E.g., 10/01/2022
E.g., 10/01/2022
North America

North America

North America is a dynamic migration region, with the United States home to more immigrants than any other country in the world, the Mexico-U.S. corridor the globe's top migration corridor, and Canada a leading destination for migrants. Research collected here focuses on everything from visa policy and border management to immigrant integration, national identity, the demographics of immigrants in the region and their educational and workforce outcomes, and ways to more effectively use migration policy as a lever for national and regional competitiveness.

Recent Activity

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Wayne Cornelius of the University of California at San Diego assesses the U.S. strategy for the border with Mexico.

William Kandel of the USDA and Emilio Parrado of Duke University take stock of the complex interaction between migration and the U.S. meat-packing industry.
Cap on H-2B Visas Reached... Border Initiative to Use Predator Drones... Border Restrictions Eased for Some Mexicans... DHS Issues Rules for Safe Third-Country Agreement...

MPI President Demetrios Papademetriou maps out the historic challenges and opportunities in U.S.-Mexico relations in the wake of President Bush's immigration reform proposal.

Mexican negotiators seek shared responsibility over U.S.-Mexico migration issues, according to Gustavo Mohar, former chief negotiator for migration affairs at the Mexican Embassy in the U.S..

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Recent Activity

Reports
May 2011

The U.S. refugee protection system, while generous in many respects, has become less robust over the last two decades. The unique and often diverse needs of emerging refugee populations have exposed severe limitations in the standard resettlement approach.This report examines U.S. legal and policy responses to those seeking protection and addresses the barriers, gaps, and opportunities that exist.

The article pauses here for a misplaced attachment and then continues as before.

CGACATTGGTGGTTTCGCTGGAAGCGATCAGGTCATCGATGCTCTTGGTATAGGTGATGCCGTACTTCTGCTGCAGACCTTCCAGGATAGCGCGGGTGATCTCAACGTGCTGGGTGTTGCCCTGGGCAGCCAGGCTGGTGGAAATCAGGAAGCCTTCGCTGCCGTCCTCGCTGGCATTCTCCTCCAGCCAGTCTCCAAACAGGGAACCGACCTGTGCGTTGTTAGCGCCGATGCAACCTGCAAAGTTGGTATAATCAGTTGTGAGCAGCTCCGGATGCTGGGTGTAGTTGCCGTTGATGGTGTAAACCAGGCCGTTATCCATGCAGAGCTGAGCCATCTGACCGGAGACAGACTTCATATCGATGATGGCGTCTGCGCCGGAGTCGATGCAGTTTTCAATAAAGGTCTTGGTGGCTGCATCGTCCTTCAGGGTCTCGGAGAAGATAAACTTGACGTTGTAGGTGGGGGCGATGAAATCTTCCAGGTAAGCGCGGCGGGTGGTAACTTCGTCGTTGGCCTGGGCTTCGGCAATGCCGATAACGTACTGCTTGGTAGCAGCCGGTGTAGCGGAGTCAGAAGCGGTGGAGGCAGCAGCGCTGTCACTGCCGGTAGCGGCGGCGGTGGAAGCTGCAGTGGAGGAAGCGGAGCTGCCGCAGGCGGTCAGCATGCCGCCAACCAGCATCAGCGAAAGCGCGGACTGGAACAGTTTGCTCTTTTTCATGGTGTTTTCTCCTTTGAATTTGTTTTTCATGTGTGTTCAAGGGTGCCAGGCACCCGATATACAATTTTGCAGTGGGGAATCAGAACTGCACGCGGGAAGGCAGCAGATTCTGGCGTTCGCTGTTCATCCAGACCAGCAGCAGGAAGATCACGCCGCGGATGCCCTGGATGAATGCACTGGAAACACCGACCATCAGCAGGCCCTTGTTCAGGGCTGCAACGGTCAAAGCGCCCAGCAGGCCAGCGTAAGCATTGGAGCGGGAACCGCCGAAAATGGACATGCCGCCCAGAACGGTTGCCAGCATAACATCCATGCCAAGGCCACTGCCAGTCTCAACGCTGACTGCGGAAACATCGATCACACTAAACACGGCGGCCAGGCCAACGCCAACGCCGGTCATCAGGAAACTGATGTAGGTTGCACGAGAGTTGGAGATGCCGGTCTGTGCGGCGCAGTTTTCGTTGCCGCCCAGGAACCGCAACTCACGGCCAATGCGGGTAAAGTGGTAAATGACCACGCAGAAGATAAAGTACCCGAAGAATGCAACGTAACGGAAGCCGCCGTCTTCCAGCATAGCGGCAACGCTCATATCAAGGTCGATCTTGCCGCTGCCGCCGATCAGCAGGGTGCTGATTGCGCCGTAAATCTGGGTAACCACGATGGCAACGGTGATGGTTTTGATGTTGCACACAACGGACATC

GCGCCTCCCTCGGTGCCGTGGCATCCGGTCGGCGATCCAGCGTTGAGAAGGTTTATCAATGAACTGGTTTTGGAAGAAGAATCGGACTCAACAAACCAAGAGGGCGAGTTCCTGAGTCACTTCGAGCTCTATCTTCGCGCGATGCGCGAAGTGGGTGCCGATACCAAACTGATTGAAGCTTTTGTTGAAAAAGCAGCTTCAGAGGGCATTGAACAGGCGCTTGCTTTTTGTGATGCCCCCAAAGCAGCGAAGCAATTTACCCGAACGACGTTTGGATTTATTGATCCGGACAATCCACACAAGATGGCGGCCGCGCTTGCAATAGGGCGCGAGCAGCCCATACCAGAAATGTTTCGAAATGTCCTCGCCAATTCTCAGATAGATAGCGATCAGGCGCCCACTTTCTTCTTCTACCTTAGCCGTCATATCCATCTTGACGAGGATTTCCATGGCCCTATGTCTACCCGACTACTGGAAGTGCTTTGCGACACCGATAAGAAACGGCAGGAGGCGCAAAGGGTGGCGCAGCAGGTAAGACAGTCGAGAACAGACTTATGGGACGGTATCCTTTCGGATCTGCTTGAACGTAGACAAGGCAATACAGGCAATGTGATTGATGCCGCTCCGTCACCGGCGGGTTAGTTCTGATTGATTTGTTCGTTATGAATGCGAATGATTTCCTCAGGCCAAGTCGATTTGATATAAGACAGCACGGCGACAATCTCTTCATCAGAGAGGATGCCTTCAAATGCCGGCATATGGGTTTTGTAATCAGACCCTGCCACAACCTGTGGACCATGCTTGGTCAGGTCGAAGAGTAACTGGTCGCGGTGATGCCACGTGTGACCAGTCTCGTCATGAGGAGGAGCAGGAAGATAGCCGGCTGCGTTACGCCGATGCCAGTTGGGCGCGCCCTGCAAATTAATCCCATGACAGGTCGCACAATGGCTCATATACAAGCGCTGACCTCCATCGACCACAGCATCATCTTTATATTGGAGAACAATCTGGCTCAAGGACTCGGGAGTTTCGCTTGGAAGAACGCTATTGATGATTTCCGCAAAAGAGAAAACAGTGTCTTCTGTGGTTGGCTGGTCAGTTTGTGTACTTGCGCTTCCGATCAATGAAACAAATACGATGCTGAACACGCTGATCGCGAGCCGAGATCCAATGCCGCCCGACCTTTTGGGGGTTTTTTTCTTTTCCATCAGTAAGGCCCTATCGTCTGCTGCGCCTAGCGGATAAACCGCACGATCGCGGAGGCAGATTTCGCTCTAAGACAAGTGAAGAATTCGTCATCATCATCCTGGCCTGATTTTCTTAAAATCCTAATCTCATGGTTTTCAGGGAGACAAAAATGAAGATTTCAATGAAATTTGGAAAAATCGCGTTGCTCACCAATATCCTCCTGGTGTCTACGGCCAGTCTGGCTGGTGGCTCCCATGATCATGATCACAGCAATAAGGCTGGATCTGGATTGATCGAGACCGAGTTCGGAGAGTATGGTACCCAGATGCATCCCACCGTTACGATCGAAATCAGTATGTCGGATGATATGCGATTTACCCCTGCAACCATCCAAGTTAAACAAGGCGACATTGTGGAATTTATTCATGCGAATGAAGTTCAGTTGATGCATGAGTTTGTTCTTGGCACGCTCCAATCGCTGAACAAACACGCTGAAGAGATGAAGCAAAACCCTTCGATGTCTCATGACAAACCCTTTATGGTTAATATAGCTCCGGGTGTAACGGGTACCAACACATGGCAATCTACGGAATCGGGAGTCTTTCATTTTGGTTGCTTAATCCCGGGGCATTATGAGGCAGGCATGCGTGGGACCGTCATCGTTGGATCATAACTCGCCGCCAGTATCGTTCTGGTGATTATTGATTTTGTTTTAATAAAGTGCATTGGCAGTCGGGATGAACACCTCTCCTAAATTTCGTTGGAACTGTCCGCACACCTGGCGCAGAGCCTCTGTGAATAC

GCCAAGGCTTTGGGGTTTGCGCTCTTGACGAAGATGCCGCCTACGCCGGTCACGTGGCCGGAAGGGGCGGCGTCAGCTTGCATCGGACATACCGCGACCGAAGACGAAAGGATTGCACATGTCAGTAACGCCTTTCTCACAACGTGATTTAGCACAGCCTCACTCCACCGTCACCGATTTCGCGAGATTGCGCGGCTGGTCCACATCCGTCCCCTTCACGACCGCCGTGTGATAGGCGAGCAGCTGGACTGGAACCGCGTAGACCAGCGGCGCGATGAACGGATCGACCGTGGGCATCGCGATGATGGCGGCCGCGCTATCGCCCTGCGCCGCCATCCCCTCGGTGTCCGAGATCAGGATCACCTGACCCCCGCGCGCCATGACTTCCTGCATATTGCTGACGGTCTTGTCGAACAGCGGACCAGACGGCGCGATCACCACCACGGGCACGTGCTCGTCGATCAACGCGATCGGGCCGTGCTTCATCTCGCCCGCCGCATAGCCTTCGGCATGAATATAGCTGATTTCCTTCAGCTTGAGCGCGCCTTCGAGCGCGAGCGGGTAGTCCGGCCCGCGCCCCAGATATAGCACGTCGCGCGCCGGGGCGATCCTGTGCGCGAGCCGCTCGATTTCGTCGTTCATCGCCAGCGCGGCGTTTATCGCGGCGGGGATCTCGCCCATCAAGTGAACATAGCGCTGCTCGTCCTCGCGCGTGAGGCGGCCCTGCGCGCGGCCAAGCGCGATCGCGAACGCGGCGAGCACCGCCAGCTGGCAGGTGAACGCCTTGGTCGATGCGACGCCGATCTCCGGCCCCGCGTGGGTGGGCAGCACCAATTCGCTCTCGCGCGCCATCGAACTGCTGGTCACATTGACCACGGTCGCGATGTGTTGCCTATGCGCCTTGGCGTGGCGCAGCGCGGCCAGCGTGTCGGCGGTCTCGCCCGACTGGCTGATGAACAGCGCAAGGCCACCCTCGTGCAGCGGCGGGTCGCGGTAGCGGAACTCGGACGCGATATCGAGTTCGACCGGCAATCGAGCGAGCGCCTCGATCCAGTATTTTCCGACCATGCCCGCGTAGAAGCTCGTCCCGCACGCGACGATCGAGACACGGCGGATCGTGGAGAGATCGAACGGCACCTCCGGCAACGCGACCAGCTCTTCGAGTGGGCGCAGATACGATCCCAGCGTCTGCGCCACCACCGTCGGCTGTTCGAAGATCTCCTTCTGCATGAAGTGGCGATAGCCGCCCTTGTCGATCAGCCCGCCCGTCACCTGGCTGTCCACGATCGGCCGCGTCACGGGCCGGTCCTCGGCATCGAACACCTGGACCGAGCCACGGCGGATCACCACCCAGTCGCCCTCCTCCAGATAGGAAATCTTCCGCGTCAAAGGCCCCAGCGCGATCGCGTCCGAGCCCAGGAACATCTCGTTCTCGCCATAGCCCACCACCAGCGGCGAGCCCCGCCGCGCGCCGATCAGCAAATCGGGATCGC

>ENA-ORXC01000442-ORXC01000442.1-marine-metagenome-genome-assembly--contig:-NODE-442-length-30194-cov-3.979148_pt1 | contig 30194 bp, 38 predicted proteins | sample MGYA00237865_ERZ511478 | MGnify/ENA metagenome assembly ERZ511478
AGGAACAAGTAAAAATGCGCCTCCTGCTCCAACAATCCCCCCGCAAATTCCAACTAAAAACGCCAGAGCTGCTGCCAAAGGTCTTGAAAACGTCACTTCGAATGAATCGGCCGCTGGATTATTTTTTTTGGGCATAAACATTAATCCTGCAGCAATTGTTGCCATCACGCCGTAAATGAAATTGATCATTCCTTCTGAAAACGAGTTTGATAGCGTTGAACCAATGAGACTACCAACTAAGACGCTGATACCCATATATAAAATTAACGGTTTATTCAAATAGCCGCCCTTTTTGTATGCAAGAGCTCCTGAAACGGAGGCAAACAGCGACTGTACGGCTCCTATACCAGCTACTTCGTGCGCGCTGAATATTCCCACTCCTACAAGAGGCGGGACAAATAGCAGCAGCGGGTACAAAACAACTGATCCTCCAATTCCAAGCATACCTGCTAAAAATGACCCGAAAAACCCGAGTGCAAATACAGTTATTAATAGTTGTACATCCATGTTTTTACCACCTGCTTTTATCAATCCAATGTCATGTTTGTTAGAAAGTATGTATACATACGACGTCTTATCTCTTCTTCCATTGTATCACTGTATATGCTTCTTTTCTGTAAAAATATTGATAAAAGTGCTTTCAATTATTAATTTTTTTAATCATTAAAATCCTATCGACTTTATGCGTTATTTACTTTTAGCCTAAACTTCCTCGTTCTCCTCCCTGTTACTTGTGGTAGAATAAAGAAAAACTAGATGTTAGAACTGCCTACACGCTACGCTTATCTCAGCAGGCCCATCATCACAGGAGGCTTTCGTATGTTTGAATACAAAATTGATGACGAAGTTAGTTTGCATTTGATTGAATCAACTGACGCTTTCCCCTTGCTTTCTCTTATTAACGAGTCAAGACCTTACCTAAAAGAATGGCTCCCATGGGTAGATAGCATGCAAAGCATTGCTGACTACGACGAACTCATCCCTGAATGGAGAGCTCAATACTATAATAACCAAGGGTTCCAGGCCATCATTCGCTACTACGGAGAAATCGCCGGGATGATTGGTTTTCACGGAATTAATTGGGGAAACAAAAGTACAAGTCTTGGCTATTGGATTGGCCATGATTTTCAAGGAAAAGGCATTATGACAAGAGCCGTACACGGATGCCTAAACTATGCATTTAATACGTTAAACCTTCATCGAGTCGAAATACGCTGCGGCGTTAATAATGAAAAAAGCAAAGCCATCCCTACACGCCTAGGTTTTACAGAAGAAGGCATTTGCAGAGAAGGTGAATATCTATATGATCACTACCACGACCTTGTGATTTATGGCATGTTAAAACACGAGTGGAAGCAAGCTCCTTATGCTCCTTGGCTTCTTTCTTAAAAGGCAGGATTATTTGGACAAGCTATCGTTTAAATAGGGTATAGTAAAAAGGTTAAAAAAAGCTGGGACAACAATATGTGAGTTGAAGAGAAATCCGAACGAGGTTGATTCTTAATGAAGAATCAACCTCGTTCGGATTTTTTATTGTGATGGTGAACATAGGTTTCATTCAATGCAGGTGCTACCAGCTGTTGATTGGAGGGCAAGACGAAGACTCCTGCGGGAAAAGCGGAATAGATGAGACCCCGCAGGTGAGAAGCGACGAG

Reports
May 2011

Over the past half century, migration from Mexico and Central America to the United States has been driven in part by regional demographic and human-capital trends. As the U.S. labor force became better educated, fewer native workers accepted certain low-skilled jobs. This report offers a look at the economic changes that have coincided with a Mexican and Central American population boom.

Reports
May 2011

Immigration is a prominent part of the United States’ DNA, despite concerns about immigrants’ ability to integrate. An examination of recent immigrant inflows shows newcomers to the United States are integrating well, based on language proficiency, socioeconomic attainment, political participation, residential locale, and social interaction indicators.

Articles

The terms "Hispanic" and "Latino" were originally created for administrative purposes by the U.S. government, but have since come to define a population of 50.5 million people who trace their origins to 20 different countries. Rubén Rumbaut examines the origin and administrative use of the Hispanic-Latino category, and the effect it has had on the identities of people placed into it.

Video
April 26, 2011
The conference offered law and policy analysis and discussion on cutting-edge immigration issues. Featured panelists included high-ranking government officials, academics, advocates, and other immigration experts.
Articles

MPI's Muzaffar Chishti and Claire Bergeron report on the 9th Circuit Court ruling on SB 1070, current trends in immigration legislation at the state level, President Obama's recent comments on executive action and immigration reform, and more.

Articles

Immigrants from the Caribbean accounted for about 9 percent of the total U.S. foreign-born population in 2009. MPI's Kristen McCabe examines the social and economic profiles of the foreign born from this region.

Reports
April 2011

Migrant-sending and migrant-receiving countries rarely collaborate on migration issues because the structure of global migration systems ensures they often disagree about core policy issues. This report shows that migration collaboration makes sense when states share common goals they cannot achieve on their own.

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